Additionally, there's concern over the widespread use of neonicotinoid insecticides within the species' range. These insecticides have been implicated in declines of other bee species and were introduced around the time that the rusty patched bumble bee entered its downward spiral. The USFWS finding also concluded that problems such as habitat loss and fragmentation and climate change may also be contributory factors.
The Xerces Society notes that the species is an important pollinator, not only of prairie wildflowers but also of cranberries, blueberries, apples, alfalfa and other crops. "Native pollinators in the U.S. provide essential pollination services to agriculture which are valued at more than $9 billion annually," said Eric Lee-Mäder, co-director of the organization's pollinator program.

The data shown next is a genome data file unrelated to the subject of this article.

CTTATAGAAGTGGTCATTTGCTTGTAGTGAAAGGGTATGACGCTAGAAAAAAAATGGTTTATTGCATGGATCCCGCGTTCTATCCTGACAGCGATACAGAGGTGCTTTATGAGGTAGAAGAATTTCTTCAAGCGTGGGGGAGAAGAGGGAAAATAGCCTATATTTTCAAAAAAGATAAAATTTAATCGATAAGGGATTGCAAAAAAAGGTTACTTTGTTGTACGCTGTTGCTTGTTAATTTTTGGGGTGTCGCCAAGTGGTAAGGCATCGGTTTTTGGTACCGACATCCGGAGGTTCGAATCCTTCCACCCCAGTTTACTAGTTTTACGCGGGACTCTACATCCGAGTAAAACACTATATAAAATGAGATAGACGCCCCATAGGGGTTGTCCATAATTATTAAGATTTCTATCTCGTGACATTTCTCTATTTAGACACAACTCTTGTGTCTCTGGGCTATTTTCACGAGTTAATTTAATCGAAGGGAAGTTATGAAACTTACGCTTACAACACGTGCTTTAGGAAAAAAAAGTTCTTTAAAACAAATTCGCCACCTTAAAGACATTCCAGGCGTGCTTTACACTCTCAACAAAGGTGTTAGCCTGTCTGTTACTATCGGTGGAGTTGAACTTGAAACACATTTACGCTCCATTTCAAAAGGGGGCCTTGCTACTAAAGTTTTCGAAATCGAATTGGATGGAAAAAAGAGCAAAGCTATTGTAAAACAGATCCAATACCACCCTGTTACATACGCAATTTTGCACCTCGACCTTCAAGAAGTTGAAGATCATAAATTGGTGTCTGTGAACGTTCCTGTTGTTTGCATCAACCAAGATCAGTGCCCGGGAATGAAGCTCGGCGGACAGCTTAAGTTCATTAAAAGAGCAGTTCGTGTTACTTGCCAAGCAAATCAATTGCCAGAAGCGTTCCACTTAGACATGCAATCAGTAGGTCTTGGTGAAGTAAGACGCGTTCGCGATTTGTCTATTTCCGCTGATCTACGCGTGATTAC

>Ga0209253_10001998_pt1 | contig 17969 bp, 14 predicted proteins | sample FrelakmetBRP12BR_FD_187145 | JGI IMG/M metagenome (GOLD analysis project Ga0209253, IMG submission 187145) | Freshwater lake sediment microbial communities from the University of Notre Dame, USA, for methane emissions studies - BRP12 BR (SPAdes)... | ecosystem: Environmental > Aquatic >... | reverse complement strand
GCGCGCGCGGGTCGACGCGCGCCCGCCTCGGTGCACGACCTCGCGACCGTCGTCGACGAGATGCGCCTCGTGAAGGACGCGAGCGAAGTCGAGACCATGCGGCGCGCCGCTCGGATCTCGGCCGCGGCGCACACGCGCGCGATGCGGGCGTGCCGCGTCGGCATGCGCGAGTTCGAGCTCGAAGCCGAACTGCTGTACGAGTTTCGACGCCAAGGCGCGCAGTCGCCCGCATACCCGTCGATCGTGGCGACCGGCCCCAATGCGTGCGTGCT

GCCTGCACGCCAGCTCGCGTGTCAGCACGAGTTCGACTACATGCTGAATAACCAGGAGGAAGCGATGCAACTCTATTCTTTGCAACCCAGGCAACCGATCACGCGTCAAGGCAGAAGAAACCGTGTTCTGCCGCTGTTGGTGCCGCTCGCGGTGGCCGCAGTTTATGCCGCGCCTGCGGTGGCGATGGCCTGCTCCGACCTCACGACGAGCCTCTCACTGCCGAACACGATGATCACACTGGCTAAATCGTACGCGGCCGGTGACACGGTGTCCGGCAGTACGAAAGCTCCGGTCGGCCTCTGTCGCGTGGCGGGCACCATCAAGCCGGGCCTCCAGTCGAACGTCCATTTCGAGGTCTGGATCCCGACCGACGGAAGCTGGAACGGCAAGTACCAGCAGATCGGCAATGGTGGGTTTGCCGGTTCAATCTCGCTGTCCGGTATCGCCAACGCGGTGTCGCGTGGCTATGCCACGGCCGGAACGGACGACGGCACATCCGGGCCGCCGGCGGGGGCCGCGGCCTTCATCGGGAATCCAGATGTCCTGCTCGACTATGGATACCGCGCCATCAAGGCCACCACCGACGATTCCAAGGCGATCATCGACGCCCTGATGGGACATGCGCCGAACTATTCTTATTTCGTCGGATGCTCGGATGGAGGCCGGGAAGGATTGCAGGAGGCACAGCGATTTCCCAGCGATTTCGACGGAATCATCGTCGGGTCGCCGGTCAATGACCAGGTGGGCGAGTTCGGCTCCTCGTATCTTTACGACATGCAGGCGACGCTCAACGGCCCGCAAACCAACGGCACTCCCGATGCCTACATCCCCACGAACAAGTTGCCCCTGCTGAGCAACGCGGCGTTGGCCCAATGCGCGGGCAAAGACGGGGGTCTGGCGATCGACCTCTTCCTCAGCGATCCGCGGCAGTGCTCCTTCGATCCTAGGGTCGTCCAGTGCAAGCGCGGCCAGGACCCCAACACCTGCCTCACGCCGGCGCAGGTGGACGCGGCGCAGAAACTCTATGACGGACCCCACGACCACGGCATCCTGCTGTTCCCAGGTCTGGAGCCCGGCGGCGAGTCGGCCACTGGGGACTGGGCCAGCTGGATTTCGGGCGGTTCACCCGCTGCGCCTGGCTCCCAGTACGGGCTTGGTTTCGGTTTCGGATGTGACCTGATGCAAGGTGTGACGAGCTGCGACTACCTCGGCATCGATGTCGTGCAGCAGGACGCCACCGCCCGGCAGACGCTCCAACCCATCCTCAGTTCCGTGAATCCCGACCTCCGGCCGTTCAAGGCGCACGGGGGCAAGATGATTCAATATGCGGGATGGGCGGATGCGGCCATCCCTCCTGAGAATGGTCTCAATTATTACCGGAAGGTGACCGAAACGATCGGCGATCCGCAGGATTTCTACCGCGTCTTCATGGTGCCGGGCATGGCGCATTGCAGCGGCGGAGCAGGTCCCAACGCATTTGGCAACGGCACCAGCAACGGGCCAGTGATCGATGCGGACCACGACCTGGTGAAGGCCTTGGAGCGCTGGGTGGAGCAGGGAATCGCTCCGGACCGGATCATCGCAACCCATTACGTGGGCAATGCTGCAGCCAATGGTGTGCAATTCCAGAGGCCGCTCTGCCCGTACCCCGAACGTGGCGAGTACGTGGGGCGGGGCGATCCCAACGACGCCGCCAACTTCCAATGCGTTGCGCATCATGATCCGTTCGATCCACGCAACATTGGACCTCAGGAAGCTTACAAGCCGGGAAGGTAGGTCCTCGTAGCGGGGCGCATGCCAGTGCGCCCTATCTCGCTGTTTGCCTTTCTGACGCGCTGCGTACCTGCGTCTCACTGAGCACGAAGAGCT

The rusty patched bumble bee is already listed as critically endangered on the IUCN Red List of Endangered Species, and the USFWS action comes in response to a 2013 petition from the Xerces Society and a lawsuit the following year filed by the society and the Natural Resources Defense Council (NRDC).
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"This decision comes not a moment too soon," said Rebecca Riley, senior attorney with NRDC. "Bee populations -- including thousands of species of wild bees -- are in crisis across the country, and the rusty patched bumble bee is one of the most troubling examples. (This) decision is a critical step forward. If finalized, the endangered species protections will improve the health of our ecosystem as well as the security of our national food supply."
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